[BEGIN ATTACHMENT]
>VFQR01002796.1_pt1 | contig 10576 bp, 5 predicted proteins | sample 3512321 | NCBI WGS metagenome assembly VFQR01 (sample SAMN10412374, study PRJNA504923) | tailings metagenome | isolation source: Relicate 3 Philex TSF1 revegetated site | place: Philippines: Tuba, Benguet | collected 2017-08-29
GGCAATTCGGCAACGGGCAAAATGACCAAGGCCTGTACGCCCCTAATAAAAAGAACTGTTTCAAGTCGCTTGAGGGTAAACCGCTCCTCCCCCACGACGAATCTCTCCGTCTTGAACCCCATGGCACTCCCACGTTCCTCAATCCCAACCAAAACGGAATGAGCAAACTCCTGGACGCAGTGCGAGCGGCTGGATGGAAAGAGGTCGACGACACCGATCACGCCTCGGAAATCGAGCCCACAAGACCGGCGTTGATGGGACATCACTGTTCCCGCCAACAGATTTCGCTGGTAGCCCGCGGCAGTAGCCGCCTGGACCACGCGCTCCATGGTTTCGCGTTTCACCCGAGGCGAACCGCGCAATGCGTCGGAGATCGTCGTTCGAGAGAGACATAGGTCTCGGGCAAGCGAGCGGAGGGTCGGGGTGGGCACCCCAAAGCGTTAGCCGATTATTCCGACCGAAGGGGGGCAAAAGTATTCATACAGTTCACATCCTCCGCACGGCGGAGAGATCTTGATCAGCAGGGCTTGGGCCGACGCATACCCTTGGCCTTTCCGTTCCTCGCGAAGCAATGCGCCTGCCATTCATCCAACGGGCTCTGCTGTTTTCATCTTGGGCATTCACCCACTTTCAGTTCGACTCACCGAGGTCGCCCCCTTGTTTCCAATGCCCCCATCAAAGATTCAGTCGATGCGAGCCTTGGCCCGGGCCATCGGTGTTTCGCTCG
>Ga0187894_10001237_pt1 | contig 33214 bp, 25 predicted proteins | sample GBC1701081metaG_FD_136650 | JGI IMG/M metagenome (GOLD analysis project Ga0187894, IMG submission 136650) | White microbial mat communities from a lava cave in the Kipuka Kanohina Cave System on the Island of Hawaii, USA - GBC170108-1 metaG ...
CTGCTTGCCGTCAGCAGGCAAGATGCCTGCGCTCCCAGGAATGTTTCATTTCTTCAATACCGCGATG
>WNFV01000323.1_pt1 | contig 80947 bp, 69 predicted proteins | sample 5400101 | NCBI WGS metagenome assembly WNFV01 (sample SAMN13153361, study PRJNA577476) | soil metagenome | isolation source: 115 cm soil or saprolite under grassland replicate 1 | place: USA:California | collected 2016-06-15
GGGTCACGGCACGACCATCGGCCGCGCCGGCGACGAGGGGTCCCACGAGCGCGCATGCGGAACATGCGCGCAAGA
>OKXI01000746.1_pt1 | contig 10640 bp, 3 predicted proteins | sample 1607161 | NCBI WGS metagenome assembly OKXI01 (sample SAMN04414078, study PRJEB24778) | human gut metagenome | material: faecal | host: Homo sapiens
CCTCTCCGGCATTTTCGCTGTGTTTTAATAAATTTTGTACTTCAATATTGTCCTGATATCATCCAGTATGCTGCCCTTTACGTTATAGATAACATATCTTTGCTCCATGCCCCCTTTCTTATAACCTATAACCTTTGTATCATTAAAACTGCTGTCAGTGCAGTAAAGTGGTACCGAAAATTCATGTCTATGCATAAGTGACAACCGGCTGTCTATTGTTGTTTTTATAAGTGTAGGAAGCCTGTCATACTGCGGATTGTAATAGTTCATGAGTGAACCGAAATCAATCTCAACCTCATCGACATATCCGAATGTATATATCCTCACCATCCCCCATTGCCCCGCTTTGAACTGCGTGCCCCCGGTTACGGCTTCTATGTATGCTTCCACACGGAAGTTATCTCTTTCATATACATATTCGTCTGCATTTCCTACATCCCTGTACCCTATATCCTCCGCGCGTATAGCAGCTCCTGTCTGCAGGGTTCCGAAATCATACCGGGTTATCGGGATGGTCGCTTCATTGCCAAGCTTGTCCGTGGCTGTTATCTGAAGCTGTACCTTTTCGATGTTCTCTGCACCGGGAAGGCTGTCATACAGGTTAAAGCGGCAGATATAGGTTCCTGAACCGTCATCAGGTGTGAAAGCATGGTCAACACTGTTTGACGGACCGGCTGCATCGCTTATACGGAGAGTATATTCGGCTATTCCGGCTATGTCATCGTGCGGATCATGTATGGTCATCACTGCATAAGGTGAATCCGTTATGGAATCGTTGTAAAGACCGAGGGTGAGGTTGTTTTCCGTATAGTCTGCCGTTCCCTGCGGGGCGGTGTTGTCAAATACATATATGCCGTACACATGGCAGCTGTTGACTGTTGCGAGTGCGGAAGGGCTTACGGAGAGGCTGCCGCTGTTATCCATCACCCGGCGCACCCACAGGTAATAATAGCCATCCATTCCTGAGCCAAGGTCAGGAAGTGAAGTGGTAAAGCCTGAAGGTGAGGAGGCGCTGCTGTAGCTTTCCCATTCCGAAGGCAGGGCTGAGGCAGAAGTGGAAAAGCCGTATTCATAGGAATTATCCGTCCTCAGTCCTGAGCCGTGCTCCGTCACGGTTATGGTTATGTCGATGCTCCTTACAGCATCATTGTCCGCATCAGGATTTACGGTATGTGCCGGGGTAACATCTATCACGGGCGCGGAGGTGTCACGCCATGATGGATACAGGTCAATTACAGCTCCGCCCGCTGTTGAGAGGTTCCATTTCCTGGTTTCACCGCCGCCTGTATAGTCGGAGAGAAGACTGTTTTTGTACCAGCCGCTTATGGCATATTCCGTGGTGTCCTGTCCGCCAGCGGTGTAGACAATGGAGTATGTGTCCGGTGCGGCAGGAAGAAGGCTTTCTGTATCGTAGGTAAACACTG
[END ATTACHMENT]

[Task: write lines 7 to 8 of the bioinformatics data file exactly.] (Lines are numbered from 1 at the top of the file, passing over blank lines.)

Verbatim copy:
>OKXI01000746.1_pt1 | contig 10640 bp, 3 predicted proteins | sample 1607161 | NCBI WGS metagenome assembly OKXI01 (sample SAMN04414078, study PRJEB24778) | human gut metagenome | material: faecal | host: Homo sapiens
CCTCTCCGGCATTTTCGCTGTGTTTTAATAAATTTTGTACTTCAATATTGTCCTGATATCATCCAGTATGCTGCCCTTTACGTTATAGATAACATATCTTTGCTCCATGCCCCCTTTCTTATAACCTATAACCTTTGTATCATTAAAACTGCTGTCAGTGCAGTAAAGTGGTACCGAAAATTCATGTCTATGCATAAGTGACAACCGGCTGTCTATTGTTGTTTTTATAAGTGTAGGAAGCCTGTCATACTGCGGATTGTAATAGTTCATGAGTGAACCGAAATCAATCTCAACCTCATCGACATATCCGAATGTATATATCCTCACCATCCCCCATTGCCCCGCTTTGAACTGCGTGCCCCCGGTTACGGCTTCTATGTATGCTTCCACACGGAAGTTATCTCTTTCATATACATATTCGTCTGCATTTCCTACATCCCTGTACCCTATATCCTCCGCGCGTATAGCAGCTCCTGTCTGCAGGGTTCCGAAATCATACCGGGTTATCGGGATGGTCGCTTCATTGCCAAGCTTGTCCGTGGCTGTTATCTGAAGCTGTACCTTTTCGATGTTCTCTGCACCGGGAAGGCTGTCATACAGGTTAAAGCGGCAGATATAGGTTCCTGAACCGTCATCAGGTGTGAAAGCATGGTCAACACTGTTTGACGGACCGGCTGCATCGCTTATACGGAGAGTATATTCGGCTATTCCGGCTATGTCATCGTGCGGATCATGTATGGTCATCACTGCATAAGGTGAATCCGTTATGGAATCGTTGTAAAGACCGAGGGTGAGGTTGTTTTCCGTATAGTCTGCCGTTCCCTGCGGGGCGGTGTTGTCAAATACATATATGCCGTACACATGGCAGCTGTTGACTGTTGCGAGTGCGGAAGGGCTTACGGAGAGGCTGCCGCTGTTATCCATCACCCGGCGCACCCACAGGTAATAATAGCCATCCATTCCTGAGCCAAGGTCAGGAAGTGAAGTGGTAAAGCCTGAAGGTGAGGAGGCGCTGCTGTAGCTTTCCCATTCCGAAGGCAGGGCTGAGGCAGAAGTGGAAAAGCCGTATTCATAGGAATTATCCGTCCTCAGTCCTGAGCCGTGCTCCGTCACGGTTATGGTTATGTCGATGCTCCTTACAGCATCATTGTCCGCATCAGGATTTACGGTATGTGCCGGGGTAACATCTATCACGGGCGCGGAGGTGTCACGCCATGATGGATACAGGTCAATTACAGCTCCGCCCGCTGTTGAGAGGTTCCATTTCCTGGTTTCACCGCCGCCTGTATAGTCGGAGAGAAGACTGTTTTTGTACCAGCCGCTTATGGCATATTCCGTGGTGTCCTGTCCGCCAGCGGTGTAGACAATGGAGTATGTGTCCGGTGCGGCAGGAAGAAGGCTTTCTGTATCGTAGGTAAACACTG